Windows Live Office vs. Google Docs
When Google Docs first came onto the forefront, I though the holy grail of cloud computing had arrived. Finally without the need for expensive software, or even the latest and greatest powerful CPU being offered by yet another hardware vendor claiming temporary superiority, I (and many of my clients) would be able to perform the most basic of tasks that people have computers for in the first place. Within all of the data compiled by user groups, software market research firms, and online user forums, there is a basic thread of “required” applications. These are most commonly referred to as Word Processing, Spreadsheet functionality, Presentation capabilities, and of course, some form of organizing information for those things that are simply beyond the scope of a word processing or spreadsheet document, but not quite requiring any form of database quite yet.
Google Docs offered the ability to not only perform all of these “cloud based” functions, but added in the ability to share and collaborate, which any users knows, is the deciding factor between working on a project alone, or working with a team. Everything was going along well for Google Docs.
Practically overnight, Google Docs was rendered practically obsolete by the sleek interface, the inclusion of recognized Word commands, and the ability to use your Windows Live Skydrive almost interchangeably with your local hard drive. Getting information into Skydrive is as easy as it was on Google Docs, but finding it later, was a lot more intuitive, using the familiar windows folder system…assuming you were already familiar with Word to begin with. FOr those not saddled with those preconceived notions of how data should be organized, and are familiar with Gmail, the transition is less difficult. But it is the applications themselves that are worth comparing.
Both Google Docs Word Processing and Windows Live word are very stripped down versions of a word processor, but side-by-side, the comparison is almost unfair. Google Docs looks like a plain text editor along side the new-for-2010 Word interface displayed on Windows Live.
There is no comparison.
The Windows Live Word version is so far superior that given the choice between the two, I find Google Docs to be cumbersome and unattractive. Never underestimate the importance of user interface. If it was really more important to work well than to look good, most of the leaders in the technology industry would be out of business, and the small companies they swallowed whole on the way, would own them. Looks matter. Nobody wants to take the ugly girl to the prom.
I could spend several more pages berating Excel and PowerPoint knockoffs the same way, but in all honesty, I would simply be repeating what I have already said. There is no comparison. The only point I will give to Google Docs is the amazing speed at which it is loaded and ready. Each action on Windows Live took about three seconds, so it was a full five seconds to start a document with four of it spent waiting, but once it opened…it was like working in Word. Google Docs was ready in an instant…but it was like working in WordPad. Not the most recent version of WordPad, mind you…the one you remember from Windows 3.1 – and yes – I am that old.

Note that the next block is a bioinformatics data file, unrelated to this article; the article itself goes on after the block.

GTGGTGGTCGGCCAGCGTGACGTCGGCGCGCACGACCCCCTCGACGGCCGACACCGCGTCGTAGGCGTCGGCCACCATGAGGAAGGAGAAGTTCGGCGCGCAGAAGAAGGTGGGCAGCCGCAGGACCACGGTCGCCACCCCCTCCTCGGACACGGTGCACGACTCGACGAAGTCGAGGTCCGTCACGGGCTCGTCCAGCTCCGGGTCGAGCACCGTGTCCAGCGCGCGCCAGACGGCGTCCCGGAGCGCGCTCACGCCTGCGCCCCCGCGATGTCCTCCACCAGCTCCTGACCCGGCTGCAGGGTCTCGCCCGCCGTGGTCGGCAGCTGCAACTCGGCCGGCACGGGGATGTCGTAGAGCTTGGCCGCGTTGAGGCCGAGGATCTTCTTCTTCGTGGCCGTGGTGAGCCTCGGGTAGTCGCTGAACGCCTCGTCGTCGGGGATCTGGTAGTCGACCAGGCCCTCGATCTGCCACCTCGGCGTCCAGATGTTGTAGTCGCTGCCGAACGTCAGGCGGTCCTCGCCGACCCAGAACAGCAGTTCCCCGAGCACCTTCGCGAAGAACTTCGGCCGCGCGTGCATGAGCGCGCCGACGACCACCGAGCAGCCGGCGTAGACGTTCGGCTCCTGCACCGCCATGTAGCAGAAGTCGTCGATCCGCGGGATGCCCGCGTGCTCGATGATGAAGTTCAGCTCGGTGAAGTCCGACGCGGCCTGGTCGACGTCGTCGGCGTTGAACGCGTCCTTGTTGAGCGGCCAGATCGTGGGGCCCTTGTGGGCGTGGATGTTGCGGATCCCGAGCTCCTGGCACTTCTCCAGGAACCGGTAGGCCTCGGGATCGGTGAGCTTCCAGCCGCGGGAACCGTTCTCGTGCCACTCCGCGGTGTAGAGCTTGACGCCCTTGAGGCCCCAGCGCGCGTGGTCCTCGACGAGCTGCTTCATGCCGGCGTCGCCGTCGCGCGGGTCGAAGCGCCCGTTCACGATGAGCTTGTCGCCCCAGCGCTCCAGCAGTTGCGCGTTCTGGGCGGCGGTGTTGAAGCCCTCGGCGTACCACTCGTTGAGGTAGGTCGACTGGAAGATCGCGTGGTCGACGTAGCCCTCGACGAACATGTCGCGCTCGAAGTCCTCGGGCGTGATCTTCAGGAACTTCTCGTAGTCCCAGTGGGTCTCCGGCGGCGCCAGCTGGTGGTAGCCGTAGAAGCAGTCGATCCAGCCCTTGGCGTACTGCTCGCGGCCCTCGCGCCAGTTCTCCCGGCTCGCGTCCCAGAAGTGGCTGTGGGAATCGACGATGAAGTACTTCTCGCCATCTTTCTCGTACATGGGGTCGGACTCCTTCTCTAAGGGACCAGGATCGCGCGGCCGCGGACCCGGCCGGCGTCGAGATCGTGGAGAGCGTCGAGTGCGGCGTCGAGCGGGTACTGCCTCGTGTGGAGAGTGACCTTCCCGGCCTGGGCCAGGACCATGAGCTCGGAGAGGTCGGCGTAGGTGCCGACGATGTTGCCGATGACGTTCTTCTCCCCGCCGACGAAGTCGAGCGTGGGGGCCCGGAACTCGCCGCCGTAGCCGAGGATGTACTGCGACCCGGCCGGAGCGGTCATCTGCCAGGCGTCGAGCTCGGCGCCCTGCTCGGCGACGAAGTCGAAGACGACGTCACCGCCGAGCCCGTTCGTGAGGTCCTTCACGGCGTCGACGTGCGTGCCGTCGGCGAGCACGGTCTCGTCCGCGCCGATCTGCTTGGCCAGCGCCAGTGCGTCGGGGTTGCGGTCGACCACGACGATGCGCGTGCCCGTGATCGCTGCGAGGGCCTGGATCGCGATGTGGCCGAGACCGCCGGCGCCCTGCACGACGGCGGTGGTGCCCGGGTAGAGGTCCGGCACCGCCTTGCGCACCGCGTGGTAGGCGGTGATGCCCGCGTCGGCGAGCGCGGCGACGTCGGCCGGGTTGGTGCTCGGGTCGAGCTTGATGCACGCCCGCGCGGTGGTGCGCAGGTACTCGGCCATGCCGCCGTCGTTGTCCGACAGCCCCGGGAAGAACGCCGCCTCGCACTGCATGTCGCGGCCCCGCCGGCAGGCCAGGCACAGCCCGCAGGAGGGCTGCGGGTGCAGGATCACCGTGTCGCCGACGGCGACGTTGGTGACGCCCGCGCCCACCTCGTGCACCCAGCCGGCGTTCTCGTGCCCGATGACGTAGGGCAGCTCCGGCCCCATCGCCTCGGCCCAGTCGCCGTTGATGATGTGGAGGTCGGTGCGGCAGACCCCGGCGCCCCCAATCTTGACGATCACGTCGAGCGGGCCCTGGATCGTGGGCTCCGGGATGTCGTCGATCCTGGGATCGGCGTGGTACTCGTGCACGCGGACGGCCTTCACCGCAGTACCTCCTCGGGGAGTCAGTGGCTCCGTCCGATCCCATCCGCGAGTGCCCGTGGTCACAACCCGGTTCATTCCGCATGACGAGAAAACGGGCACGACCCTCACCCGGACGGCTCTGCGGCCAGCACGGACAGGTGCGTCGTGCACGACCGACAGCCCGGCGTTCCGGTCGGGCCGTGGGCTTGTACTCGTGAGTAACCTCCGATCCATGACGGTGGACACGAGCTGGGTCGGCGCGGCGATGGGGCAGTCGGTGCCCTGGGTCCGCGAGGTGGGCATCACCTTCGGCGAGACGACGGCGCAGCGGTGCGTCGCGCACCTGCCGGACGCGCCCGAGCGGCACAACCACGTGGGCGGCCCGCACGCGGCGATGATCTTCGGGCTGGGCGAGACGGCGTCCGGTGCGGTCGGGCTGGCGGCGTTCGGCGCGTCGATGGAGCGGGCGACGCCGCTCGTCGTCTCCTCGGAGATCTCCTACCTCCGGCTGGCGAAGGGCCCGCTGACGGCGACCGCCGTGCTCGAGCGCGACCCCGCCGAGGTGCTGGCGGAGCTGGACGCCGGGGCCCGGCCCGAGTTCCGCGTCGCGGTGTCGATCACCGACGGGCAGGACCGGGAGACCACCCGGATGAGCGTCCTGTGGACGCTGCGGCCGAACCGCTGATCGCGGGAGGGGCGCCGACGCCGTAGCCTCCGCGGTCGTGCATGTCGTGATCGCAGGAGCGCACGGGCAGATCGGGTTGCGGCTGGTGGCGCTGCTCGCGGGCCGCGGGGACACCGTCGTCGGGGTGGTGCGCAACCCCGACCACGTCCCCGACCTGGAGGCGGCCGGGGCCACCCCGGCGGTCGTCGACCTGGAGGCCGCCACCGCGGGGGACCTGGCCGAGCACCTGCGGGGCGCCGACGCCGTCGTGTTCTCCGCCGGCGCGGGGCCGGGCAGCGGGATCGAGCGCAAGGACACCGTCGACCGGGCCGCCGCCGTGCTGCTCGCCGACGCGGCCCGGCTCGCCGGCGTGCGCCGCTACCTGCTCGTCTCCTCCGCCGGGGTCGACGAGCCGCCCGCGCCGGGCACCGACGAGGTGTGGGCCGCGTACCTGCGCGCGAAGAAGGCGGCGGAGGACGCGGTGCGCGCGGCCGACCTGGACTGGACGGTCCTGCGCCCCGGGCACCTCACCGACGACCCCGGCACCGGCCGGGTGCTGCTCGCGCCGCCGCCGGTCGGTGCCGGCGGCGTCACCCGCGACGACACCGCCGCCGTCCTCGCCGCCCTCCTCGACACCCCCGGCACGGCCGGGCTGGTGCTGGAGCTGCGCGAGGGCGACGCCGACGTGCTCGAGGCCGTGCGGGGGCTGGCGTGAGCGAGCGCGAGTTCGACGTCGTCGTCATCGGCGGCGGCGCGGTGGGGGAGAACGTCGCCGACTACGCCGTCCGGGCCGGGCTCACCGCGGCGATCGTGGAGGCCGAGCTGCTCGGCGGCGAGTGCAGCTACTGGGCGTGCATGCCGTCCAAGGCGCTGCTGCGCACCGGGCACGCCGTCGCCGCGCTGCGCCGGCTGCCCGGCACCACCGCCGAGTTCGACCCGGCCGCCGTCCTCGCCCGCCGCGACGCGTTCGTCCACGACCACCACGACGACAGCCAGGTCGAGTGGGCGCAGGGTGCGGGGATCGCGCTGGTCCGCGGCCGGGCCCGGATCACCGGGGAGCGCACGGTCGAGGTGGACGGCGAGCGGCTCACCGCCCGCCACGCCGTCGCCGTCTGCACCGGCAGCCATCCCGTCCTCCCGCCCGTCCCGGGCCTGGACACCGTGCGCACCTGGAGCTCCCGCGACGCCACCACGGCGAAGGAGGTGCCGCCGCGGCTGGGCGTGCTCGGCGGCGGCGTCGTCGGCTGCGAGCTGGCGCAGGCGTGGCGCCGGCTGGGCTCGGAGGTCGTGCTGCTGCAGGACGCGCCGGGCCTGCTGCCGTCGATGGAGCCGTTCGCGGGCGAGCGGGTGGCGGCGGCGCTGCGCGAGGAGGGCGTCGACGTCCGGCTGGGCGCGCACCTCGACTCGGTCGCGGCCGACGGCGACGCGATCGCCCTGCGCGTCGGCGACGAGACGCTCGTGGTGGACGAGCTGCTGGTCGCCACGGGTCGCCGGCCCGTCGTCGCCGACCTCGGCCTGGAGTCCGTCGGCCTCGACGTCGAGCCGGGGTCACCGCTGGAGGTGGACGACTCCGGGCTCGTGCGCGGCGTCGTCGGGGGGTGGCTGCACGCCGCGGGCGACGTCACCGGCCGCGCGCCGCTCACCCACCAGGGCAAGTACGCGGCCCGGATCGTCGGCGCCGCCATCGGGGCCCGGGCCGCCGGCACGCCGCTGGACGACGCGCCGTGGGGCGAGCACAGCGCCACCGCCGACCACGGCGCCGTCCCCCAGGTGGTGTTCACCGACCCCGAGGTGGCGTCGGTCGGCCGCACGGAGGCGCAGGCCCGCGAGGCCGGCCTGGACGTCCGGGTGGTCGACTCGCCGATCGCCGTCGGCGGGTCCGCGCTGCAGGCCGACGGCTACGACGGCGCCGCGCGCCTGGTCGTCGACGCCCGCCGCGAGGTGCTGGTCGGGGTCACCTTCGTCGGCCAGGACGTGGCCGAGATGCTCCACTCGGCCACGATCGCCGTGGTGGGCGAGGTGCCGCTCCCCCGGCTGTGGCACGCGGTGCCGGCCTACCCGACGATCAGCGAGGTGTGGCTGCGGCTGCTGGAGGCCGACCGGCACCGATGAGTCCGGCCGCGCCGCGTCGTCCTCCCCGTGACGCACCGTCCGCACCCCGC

The noticeable difference came in the other applications.
The idea here is brilliant, you make Google Forms, people can fill them in, and you can receive them. Google can host your website, and one of the more difficult features for new website creators, is getting information from the user back to you, so you can see it. Many do-it-yourself templates include simple forms that ask for names, addresses and emails, but this goes FAR beyond. this can collect information the way you want it collected, and distribute it to where you want it sent. The downside: It is not intuitive and may take a few tries. Your very first efforts will NOT take security into question, and everybody and their granny will be sending you erroneous data. But you CAN figure it out. it does not take a Ph.D. in Computer Science…even though it may look like it at first. This form, however, is a web development tool, and I have no idea why it is included in Google Docs, but for those with Google Apps, this feature can do a lot.
Paint….with collaboration. Keep an eye out on my blog. There are so many better ways to do this, I won’t even waste your time here.
Two words: Awe Inspiring. One Note here works almost identically to One Note on your computer or Tablet. What’s more, the integration between your Windows Live One Note and your One Note Application is so seamless, you will sometimes find yourself confused as to whether the document you are working on is local…or on the cloud. If you are smart, you will keep EVERYTHING on the cloud for this one, and have access to it anywhere. Rumor has it the new Windows Phone will allow mobile access to these functions, and I will be waiting with bells on.
Windows Live Office beats Google Docs hands-down in the personal application department for the cloud. It’s not even a contest, but for the business users with multiple seats, Google Apps can do things Windows Live hasn’t even thought of yet. If you are using it for your own personal use, or are working with a company with say three or four people, you will prefer the Windows Live Office setup. If you are working with a larger group, and are already planning to use desktop software (Microsoft Office with Outlook), you may find Google Apps superior for managing your company, but will be doing your editing in your desktop software.